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Einstein’s theory ‘improved’?

Research from the University of St Andrews has revealed that a `simple’ fine-tuning in Einstein’s theory of gravity could solve a dark mystery in galaxies that has baffled astrophysicists for three- quarters of a century.

By refining the law of gravity, Chinese astronomer Dr HongSheng Zhao and his Belgian collaborator Dr Benoit Famaey of the Free University of Brussels (ULB), aim to improve Einstein’s theory and prove whether the mysterious Dark Matter actually exists in galaxies.

Theories of the physics of gravity were first developed by Isaac Newton in 1687 and refined by Albert Einstein’s general theory of relativity in 1905 so that the speed of gravity is equal to the speed of light. While it is the earliest-known force, gravity is still very much a mystery with theories still unconfirmed by astronomical observations in space.

The ‘problem’ with the golden laws of Newton and Einstein is that they do not explain the accelerations of stars in galaxies where there is more gravity observed than predicted.

Legend has it that Newton began thinking about gravity when an apple fell on his head, but according to Dr Zhao: ‘It is not obvious how an apple would fall in a galaxy. Mr Newton’s theory would be off by a large margin; his apple would fly out of the galaxy.’

Astronomers believe that these stars move so fast they would fly apart if they were not being held together by the gravitational attraction of a huge amount of unseen material, first noted by Fritz Zwicky in 1933 and now commonly referred to as Dark Matter (or DM).

Though astronomers cannot detect Dark Matter directly because it emits no light or radiation, it is thought to account for up to 90% of the Universe. Not all scientists believe in the DM theory however, with some preferring to believe the theory proposed by Moti Milgrom in 1983 (and backed up by Jacob Bekenstein in 2004) that a boost in the gravity of ordinary matter is the cause of this acceleration.

Dr Zhao, a lecturer at the School of Physics and Astronomy at St Andrews and member of the Scottish Universities Physics Alliance (SUPA), continued:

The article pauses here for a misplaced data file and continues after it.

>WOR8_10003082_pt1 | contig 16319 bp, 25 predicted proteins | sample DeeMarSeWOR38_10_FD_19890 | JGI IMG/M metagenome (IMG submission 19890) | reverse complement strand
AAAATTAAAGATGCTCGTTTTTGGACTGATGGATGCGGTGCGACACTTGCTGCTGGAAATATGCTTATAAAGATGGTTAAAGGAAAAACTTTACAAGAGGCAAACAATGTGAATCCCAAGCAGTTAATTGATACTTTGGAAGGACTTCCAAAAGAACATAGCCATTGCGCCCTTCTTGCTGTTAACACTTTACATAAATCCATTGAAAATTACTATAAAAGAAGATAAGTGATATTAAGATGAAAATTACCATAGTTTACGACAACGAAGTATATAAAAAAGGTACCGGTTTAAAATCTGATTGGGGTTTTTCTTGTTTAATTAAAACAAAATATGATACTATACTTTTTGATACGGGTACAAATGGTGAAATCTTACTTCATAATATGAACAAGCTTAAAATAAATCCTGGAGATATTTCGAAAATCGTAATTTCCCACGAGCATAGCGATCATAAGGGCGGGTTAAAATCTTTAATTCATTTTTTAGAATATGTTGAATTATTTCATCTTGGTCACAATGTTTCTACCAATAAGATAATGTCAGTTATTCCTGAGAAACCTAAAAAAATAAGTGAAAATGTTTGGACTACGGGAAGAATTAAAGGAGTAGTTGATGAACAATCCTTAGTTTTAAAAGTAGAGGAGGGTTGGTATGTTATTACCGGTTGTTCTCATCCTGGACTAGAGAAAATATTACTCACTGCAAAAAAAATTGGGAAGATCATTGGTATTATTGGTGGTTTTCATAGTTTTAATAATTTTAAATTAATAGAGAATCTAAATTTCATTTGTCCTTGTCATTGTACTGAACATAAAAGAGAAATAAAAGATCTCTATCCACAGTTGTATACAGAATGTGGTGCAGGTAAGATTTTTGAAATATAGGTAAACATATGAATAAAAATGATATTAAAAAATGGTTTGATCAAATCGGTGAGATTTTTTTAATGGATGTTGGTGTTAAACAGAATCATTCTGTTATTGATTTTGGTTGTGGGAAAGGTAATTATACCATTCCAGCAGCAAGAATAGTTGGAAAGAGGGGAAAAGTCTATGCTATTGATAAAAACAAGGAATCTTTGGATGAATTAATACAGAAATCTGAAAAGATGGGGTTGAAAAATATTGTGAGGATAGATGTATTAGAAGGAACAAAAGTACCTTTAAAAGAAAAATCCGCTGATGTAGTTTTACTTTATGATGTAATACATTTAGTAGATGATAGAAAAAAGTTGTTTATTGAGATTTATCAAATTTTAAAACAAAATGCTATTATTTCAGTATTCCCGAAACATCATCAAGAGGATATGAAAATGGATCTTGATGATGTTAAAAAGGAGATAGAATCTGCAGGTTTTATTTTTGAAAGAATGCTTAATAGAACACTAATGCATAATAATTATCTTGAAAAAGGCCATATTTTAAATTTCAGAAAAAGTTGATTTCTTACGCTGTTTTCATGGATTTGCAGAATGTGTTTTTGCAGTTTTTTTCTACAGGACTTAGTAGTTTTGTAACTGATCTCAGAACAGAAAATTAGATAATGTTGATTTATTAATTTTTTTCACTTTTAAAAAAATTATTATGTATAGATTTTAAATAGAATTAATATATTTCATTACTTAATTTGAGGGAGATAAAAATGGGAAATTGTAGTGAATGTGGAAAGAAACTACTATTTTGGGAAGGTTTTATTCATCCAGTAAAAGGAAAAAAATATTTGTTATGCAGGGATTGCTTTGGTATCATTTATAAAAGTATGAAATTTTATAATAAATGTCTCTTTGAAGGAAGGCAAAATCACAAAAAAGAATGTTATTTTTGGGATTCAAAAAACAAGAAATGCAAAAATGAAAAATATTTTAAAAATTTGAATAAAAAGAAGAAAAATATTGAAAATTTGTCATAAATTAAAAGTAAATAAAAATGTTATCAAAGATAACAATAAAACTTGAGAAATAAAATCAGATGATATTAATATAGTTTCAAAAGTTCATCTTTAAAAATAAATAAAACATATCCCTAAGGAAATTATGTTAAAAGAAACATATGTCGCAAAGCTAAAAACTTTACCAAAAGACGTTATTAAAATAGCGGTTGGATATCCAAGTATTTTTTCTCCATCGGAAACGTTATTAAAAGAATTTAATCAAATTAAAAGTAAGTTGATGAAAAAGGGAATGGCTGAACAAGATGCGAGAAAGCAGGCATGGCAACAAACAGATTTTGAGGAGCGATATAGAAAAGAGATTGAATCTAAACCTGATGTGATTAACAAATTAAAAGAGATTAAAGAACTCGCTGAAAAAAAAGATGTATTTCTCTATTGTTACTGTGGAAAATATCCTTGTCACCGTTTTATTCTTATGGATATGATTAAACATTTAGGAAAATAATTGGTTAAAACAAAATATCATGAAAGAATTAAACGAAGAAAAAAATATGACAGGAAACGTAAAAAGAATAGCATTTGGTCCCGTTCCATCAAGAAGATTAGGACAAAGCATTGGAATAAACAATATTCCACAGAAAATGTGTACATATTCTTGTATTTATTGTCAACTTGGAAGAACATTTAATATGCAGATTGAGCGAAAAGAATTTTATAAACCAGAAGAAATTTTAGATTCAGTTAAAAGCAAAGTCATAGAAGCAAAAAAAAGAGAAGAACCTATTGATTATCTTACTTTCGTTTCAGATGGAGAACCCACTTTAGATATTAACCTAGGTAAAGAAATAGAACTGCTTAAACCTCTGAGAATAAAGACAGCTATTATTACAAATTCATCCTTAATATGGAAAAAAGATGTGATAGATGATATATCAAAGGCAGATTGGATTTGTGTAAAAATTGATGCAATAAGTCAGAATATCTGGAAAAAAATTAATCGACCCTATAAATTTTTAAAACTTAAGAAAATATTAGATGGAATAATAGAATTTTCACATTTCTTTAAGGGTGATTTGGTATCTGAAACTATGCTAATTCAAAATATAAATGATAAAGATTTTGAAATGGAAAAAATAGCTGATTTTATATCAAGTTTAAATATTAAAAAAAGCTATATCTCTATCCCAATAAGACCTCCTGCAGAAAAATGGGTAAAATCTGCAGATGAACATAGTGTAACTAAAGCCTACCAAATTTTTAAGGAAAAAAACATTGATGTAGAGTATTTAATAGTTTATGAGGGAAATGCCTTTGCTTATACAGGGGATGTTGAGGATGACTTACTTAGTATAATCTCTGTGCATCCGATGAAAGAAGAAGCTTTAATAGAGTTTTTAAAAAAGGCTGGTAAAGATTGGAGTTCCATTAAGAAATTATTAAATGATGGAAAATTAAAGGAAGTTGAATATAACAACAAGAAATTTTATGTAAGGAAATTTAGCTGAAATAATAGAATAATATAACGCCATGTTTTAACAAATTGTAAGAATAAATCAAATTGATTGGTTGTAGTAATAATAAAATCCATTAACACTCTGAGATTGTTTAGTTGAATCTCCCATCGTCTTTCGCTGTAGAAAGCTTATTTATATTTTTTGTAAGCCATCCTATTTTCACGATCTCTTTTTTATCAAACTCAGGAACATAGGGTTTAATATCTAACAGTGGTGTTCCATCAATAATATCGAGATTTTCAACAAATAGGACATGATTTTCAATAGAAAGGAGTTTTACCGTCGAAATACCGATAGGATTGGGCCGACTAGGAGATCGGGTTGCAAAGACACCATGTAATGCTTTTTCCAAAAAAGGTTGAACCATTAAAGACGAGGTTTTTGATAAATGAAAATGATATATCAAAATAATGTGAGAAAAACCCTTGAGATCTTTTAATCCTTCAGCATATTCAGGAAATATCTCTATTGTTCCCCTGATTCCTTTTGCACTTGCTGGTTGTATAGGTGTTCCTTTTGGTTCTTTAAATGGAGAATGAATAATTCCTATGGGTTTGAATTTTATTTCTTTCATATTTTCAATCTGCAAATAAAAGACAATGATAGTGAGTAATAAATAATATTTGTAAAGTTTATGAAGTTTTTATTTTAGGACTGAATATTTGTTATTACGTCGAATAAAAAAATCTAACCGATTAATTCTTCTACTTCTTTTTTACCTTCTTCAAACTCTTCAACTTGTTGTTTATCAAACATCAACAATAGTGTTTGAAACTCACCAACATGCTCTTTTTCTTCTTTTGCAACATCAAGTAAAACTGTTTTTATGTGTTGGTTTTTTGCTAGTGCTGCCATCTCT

‘Efforts to restore the apple on a nice orbit around the galaxy has over the years led to two schools of thoughts: Dark Matter versus non-Newtonian gravity. There has always been a fair chance that astronomers might rewrite the law of gravity. We have tested a new formula for gravity, which allows gravity to be boosted gradually from the Einstein/Newtonian prediction further away from the solar system.

‘Our ‘simple formula’, which is actually a refinement of Bekenstein’s, is consistent with galaxy data so far, and if further verified for solar system and cosmology, it could solve the Dark Matter mystery. We may be able to answer common questions such as whether Einstein’s theory of gravity is right and whether the so-called Dark Matter actually exists in galaxies.’

‘A non-Newtonian gravity formula is now fully specified on all scales by a smooth continuous function; it is ready for fellow scientists to falsify. It is time to keep an open mind while we continue our search for Dark Matter.’

The new formula will be presented to an international audience of experts at Edinburgh’s Royal Observatory in April, which will be given the opportunity to test and debate the reworked theory. Drs Zhao and Famaey will demonstrate their new formula to an audience of Dark Matter and gravity experts from ten different countries.

Dr Famaey commented: ‘It is possible that neither the modified gravity theory, nor the DM theory, as they are formulated today, will solve all the problems of galactic dynamics or cosmology.

‘The truth could in principle lie in between, but it is very plausible that we are missing something fundamental about gravity, and that a radically new theoretical approach will be needed to solve all these problems.

‘Nevertheless, our formula is so attractively simple that it is tempting to see it as part of a yet unknown fundamental theory. All galaxy data seem to be explained effortlessly’.

The results are published in the US-based Astrophysical Journal Letters.

ENDS

NOTE TO EDITORS:

THE RESEARCHERS ARE AVAILABLE FOR INTERVIEW:

UK – HongSheng Zhao, University of St Andrews – 01334 463135 or email hz4@st-andrews.ac.uk

Belgium – Benoit Famaey , Université Libre de Bruxelles (ULB), +32-2-6502833, mobile +32- 475383982 , email bfamaey@ulb.ac.be

**

Dr Zhao is a PPARC (Particle Physics and Astronomy Research Council) Advanced Fellow. For further info contact Julia Maddock, Tel 01793 442094 or email: Julia.maddock@pparc.ac.uk

Dr. Zhao also holds a NSF Overseas Outstanding Young Scholarship from National Astronomical Observatory of China (contact Dr. B. Qin at Beijing Observatory, qinbo@bao.ac.cn)

The paper is available on line at: http://adsabs.harvard.edu/cgi- bin/nph-bib_query? bibcode=2006ApJ…638L…9Z

NOTE TO PICTURE EDITORS:

IMAGES OF THE RESEARCHERS AND IMAGES RELATING TO THE RESEARCH ARE AVAILABLE FROM THE PRESS OFFICE – CONTACTS BELOW

Issued by Beattie Media On behalf of the University of St Andrews Contact Gayle Cook, Press Officer on 01334 467227 / 462529, mobile 07900 050 103, or email gec3@st-andrews.ac.uk Ref:Gravity 130206.doc View the latest University press releases at http://www.st- andrews.ac.uk

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